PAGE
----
Steam wafted off the pond in the Fischer's backyard, sending ribbons of smoke into the night. The October air was cold and biting against my cheeks, and the mug of hot chocolate clutched between my hands did little to warm me up.
"Fancy a night cap?" Leah said with a smirk as she returned to her back porch, holding a handle of vodka and sloshing the bottle of liquid around in front of me. She took the seat across from me at the creaky wrought iron table, where we had spent countless nights like this talking about everything and nothing.
"Hurry up, before my fingers freeze off." I shoved my mug in her hands as she generously poured the vodka into my hot chocolate. I took a long sip and sighed as burning liquid hit the back of my throat, instantly filling me with a dizzy warmth.
Leah picked at her nails in silence. Crickets and toads croaking echoed in the dark.
"So, Braxton asked me to go to homecoming with him," Leah finally said, not looking up from her hands. "Pulled me aside after cheer practice and gave me a rose and everything."
"That's actually kind of cute," I replied, taking another sip of hot chocolate. "I like Braxton. He's one of Jayden's few friends that isn't a total neanderthal."
"Yeah, he's nice I guess," she muttered. "I said no."
Leah still wouldn't look up at me, and I already knew where this conversation was headed before she even had a chance to speak. I could always tell when she was lying. It was in her eyes.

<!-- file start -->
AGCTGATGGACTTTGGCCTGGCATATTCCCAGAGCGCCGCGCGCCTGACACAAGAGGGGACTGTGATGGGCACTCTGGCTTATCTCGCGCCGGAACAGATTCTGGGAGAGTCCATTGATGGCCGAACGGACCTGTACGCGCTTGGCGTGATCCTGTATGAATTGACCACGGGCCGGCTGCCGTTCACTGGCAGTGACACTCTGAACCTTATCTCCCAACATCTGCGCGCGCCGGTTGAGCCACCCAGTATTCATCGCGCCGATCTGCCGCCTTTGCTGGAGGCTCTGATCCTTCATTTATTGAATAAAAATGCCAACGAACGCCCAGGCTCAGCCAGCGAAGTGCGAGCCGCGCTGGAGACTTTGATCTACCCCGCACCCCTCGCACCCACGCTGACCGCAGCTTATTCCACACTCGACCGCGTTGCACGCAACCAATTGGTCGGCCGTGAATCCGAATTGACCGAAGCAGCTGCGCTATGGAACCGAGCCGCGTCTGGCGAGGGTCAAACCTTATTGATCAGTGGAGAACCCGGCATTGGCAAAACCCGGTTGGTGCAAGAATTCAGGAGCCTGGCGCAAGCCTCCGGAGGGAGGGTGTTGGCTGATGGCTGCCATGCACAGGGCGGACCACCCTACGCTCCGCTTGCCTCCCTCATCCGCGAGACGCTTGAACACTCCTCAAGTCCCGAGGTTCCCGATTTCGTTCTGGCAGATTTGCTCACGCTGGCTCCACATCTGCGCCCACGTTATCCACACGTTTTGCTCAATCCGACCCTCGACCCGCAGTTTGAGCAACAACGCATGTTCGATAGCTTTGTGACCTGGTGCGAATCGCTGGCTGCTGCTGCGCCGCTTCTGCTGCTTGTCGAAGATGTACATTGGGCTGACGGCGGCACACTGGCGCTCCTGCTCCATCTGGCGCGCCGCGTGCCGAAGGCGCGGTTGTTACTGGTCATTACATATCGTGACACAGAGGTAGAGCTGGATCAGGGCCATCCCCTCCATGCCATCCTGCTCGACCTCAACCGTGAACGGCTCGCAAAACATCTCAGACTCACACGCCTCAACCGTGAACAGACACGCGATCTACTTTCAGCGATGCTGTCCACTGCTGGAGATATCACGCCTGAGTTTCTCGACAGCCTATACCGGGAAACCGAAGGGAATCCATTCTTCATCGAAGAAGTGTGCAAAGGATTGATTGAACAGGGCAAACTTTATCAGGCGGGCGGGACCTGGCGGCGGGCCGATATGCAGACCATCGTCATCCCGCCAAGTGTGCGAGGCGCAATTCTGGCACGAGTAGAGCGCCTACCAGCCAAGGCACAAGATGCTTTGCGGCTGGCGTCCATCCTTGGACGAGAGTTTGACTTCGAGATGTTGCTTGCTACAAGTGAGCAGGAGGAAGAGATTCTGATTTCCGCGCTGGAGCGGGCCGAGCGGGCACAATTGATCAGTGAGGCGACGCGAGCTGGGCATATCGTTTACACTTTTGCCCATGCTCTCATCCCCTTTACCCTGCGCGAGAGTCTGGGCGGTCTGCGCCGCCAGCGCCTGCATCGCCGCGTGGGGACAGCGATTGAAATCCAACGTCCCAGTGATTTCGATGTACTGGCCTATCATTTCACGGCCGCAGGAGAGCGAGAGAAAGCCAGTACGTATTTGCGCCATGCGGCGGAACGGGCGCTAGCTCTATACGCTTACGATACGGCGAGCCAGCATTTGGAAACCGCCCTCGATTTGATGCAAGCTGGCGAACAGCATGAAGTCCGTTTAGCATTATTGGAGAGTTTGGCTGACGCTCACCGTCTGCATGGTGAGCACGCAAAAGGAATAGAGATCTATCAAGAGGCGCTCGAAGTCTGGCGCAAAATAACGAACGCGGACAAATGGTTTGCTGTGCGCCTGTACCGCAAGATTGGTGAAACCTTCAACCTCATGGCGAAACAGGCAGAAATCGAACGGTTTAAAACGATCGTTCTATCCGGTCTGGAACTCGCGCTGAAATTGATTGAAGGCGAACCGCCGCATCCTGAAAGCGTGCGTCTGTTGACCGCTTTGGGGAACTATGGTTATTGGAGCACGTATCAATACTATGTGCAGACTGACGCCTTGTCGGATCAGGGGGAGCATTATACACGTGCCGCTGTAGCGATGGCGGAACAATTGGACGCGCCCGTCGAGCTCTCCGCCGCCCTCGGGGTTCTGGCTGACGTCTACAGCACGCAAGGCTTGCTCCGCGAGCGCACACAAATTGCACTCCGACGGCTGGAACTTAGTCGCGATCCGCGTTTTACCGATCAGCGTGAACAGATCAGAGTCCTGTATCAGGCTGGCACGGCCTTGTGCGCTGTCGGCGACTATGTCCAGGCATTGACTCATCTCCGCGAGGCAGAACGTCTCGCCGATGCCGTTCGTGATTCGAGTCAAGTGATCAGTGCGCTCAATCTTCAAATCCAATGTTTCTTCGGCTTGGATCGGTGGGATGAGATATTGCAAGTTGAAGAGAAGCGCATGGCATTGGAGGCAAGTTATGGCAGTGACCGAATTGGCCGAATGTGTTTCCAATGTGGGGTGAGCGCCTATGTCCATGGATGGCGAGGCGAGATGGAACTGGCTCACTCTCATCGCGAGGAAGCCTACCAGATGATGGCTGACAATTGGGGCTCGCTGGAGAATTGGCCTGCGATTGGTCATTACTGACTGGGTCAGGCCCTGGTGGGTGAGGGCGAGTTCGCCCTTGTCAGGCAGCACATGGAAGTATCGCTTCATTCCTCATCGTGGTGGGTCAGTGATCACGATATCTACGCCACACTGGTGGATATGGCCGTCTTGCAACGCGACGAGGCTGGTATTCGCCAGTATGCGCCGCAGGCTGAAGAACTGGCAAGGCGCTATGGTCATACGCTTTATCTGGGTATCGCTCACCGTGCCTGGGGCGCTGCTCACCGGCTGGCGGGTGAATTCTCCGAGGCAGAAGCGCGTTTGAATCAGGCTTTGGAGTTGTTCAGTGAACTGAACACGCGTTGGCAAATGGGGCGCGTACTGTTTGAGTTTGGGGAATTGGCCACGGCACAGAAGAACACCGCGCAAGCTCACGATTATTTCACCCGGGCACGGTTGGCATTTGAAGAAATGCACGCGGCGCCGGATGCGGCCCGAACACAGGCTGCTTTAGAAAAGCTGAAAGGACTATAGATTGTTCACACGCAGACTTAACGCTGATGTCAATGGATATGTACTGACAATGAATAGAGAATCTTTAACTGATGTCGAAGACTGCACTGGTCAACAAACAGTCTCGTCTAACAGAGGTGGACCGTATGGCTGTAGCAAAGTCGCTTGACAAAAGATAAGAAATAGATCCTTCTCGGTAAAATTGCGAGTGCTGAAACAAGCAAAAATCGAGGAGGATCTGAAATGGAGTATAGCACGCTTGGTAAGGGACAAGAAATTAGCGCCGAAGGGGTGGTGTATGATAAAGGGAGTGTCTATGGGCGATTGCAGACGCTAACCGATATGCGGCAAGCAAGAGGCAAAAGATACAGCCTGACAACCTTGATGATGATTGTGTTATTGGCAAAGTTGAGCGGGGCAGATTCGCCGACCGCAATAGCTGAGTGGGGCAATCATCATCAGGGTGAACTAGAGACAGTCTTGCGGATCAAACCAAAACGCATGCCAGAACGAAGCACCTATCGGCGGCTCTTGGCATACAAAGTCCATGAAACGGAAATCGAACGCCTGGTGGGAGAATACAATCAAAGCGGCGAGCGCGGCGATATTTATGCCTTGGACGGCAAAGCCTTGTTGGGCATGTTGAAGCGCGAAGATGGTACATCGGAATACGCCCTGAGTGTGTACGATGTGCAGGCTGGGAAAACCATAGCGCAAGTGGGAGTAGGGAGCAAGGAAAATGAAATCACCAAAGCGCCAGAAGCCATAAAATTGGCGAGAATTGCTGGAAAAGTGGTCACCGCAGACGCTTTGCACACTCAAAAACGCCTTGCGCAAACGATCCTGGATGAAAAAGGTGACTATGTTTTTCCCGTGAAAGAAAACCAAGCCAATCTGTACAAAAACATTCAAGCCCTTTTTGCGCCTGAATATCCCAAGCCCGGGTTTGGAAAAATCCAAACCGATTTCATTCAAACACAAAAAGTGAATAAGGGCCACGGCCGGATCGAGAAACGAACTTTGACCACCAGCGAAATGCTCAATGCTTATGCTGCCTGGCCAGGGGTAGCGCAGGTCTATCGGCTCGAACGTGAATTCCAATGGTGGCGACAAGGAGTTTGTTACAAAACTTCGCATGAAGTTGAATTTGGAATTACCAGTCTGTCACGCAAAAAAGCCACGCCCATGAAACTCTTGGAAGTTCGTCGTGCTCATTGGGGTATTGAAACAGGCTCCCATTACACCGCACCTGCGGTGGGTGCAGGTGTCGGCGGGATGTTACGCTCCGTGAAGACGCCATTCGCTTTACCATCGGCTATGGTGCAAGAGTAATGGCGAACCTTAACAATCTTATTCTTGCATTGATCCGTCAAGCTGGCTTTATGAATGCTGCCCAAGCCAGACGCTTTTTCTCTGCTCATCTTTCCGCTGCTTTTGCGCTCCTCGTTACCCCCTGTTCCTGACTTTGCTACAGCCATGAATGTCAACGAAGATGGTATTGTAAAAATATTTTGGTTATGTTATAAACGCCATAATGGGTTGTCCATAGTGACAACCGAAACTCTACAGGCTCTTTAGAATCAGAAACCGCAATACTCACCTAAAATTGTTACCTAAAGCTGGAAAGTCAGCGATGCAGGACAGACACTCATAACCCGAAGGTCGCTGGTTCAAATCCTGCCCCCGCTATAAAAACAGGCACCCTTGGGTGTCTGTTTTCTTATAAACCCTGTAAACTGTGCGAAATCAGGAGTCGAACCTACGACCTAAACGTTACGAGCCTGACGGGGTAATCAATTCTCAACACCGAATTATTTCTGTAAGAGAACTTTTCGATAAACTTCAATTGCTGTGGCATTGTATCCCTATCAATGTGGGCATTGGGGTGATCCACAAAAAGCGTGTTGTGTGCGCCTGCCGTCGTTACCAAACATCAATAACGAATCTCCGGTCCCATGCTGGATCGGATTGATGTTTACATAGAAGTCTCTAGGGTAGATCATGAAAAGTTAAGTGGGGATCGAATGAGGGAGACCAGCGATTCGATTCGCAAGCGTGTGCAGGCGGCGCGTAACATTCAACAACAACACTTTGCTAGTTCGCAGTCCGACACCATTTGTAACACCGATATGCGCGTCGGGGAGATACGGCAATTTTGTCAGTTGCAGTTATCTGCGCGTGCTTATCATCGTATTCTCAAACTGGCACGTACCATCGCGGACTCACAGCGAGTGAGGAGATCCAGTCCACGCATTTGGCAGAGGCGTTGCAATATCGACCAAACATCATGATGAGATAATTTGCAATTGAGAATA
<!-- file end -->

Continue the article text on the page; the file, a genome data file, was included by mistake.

"Leah..." I felt like my mother, with warning and disappointment laced in my voice. "If you really thing your bullshit college girlfriend is going to miraculously appear and take you to a high school dance, you're dreaming."
The image of Leah slumped over on the curb in front of Freya's sorority house a few weeks ago flashed angrily in my head.
"You don't know that," Leah pleaded. She finally looked up, and I could see the lost hopefulness in her eyes. "I know you don't like Freya, but-"
"I don't like anyone who lets their friends torment someone they supposedly care about," I bit back.
"That's rich, coming from you." Leah folded her arms over her chest.
"Don't start." I groaned and pointed a finger at her. "I mean it, don't go there."
"You went there first," Leah replied in a mocking tone. "Why is it okay for you to date someone I don't like, but I can't date someone you don't like?"
"Because at least Jayden acknowledges our relationship," I snapped. "Freya doesn't even want to be seen in public with you, and when she does, she lets her stupid sorority sisters put drugs in your drink. How do you think that's okay?"
"The same reason you think it's okay for Jayden to tell you what to wear or who you can and can't talk to." Leah's voice became painfully hushed as she gingerly stirred her hot chocolate with a spoon. "But I guess we do stupid things for love."
My head pounded. I groaned and rubbed my face with my hands. "You fall in love everyone, Leah."
"Well, it's better than not loving anyone," she retorted, her voice still eerily calm.
YOU ARE READING
Grey Matter | ✓Romance
Kennedy McAlister knew she had to go home eventually. After graduating from UCLA and unable to find a job in California, she's forced to return to her small Alaska hometown of Finnick Island to help her mother run the coffee shop they own. Kennedy's...